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Seat Belts, Helmets – Rescue the perishing – By Dr. J. M. Y. Amegashie, FCILT

Seat Belts, Helmets – Rescue the perishing – By Dr. J. M. Y. Amegashie, FCILT

Seat Belts, Helmets – Rescue the perishing – By Dr. J. M. Y. Amegashie, FCILT

Since the introduction of seat belt in the Ghana Highway Code no evidence exists to establish that conscious and Since the introduction of seat belt in the Ghana Highway Code no evidence exists to establish that conscious and concerted efforts were made to legislate it until the creation of the Secretariat of the erstwhile National Road Safety Committee.

In 1990 and 1994, the author benefited from two training programmes at Birmingham, UK and an Advanced Road Safety programme in Sweden. Both training programmes placed emphasis on the wearing of seatbelt. Upon his return, the author began to push for the introduction of seat belts.

But alas, the Ghanaian attitude immediately came into play: ‘trotros do not have seat belts in them’ was the widespread refrain. Undaunted, with the support of other key persons such as Ambassador J.Y.A Kwofie, former IGP and the late Mr. E. K. Salia, Minister of Transport and Communications, Cabinet convinced enough in 1996 to accept in principle the need to legislate on installation and wearing of seat belt.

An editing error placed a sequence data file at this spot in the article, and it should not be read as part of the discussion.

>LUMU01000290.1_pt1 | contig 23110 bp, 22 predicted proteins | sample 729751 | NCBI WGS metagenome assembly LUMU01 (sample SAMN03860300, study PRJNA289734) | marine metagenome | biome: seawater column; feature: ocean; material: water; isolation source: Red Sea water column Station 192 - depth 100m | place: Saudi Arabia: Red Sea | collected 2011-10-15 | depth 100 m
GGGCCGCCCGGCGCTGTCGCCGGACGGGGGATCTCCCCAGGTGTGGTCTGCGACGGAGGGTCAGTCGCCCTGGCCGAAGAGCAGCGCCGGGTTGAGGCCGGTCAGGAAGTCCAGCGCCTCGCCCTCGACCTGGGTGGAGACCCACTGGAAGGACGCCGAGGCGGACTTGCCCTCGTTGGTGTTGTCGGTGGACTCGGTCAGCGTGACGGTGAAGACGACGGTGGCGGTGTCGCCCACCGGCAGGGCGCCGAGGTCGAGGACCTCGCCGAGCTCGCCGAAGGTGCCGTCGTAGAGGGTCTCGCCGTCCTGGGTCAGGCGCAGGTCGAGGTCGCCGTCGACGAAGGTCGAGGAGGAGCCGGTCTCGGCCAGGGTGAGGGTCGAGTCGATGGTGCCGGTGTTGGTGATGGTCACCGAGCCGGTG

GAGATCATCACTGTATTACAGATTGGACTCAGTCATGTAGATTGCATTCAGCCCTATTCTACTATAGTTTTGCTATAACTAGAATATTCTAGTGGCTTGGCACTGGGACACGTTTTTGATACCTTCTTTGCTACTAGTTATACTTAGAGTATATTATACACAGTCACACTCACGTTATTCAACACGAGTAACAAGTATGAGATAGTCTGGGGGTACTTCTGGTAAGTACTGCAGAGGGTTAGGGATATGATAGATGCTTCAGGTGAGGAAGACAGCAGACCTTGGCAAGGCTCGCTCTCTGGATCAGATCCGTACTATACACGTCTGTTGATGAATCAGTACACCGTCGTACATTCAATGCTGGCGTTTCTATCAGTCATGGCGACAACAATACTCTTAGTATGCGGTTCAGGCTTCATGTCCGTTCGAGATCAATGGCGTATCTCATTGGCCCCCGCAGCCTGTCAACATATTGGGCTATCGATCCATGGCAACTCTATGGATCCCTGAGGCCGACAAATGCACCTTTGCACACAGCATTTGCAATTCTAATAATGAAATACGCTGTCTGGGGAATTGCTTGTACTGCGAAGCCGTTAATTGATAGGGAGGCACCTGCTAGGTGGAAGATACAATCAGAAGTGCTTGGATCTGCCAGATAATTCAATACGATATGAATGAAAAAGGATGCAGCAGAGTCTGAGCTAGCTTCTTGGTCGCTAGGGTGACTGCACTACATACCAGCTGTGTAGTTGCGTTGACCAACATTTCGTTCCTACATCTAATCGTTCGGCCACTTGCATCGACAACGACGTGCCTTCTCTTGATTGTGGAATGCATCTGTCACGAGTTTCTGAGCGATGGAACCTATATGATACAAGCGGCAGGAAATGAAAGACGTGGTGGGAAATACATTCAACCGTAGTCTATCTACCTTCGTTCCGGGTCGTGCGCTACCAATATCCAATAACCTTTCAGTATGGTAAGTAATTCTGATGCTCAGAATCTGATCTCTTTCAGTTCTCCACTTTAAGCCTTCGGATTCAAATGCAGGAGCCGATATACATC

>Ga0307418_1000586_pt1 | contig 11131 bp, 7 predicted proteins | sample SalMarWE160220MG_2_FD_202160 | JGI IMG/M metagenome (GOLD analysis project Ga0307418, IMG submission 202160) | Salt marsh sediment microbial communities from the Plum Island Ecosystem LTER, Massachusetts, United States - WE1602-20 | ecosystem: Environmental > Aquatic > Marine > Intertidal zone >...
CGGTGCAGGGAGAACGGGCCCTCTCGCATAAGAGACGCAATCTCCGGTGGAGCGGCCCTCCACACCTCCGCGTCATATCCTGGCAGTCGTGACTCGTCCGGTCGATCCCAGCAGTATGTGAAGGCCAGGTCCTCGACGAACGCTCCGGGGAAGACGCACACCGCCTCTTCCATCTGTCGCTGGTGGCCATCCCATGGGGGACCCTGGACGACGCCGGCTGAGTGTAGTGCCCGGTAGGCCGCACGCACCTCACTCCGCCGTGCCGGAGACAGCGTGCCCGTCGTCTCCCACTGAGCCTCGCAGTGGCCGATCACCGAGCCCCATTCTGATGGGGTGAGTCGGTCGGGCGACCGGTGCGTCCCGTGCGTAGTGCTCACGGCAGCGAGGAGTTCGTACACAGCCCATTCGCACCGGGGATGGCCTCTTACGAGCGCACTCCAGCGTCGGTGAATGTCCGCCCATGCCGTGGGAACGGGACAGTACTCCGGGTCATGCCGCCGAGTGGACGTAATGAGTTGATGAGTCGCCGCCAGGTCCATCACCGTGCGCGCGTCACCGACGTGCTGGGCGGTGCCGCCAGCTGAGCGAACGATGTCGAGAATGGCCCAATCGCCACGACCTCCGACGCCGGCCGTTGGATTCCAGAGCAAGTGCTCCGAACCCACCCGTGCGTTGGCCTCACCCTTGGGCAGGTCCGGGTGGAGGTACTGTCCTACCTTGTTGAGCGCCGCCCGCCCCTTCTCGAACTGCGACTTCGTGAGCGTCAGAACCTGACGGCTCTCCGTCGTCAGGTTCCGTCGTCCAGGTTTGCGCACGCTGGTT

Cabinet, however, urged that adequate education sensitization and publicity on the initiative should be embarked upon to make its introduction and implementation successful.

The campaign was supported by the then State Insurance Corporation, GBC (Television), The Ghanaian Times, Goil, Toyota, distributors of Subaru, Shell amongst others.

Films and literature were provided by Dr. Charles Mock of Haborview Medical Centre, Washington Seattle, who assisted the National Road Safety Committee in many ways.

The campaign was also supported by some churches and mosques, who distributed literature on ‘Why Wear Seat Belt’.
Like the seatbelts, crash helmets appeared on our regulatory framework in 1974. Regulation 19 of the repealed Road Traffic Offences Regulation, it was provided that ‘no person shall ride or be a pillion rider unless that person wears a crash helmet’.

The Road Traffic Regulations, 2012 (LI2180) further affirms the need for riders and pillion riders to wear crash helmets when riding motor cycles or being carried on motorcycles.

It is four decades and a year since the Road Traffic Offence Regulations made it mandatory and obligatory for users of motorcycles to wear crash helmets. Users of motorcycles hardly wear the crash helmet.

Ownership and usage of motorcycles have increased over the last years. The motorcycle has opened up the socio- economic and political landscape for citizens. It has considerably increased the mobility of a large number of the citizenry.

The improvement in mobility brought about by the motorcycle has, however, put the generation of riders to considerable risk. Head injuries constitute the most devastating injury for motorcyclists.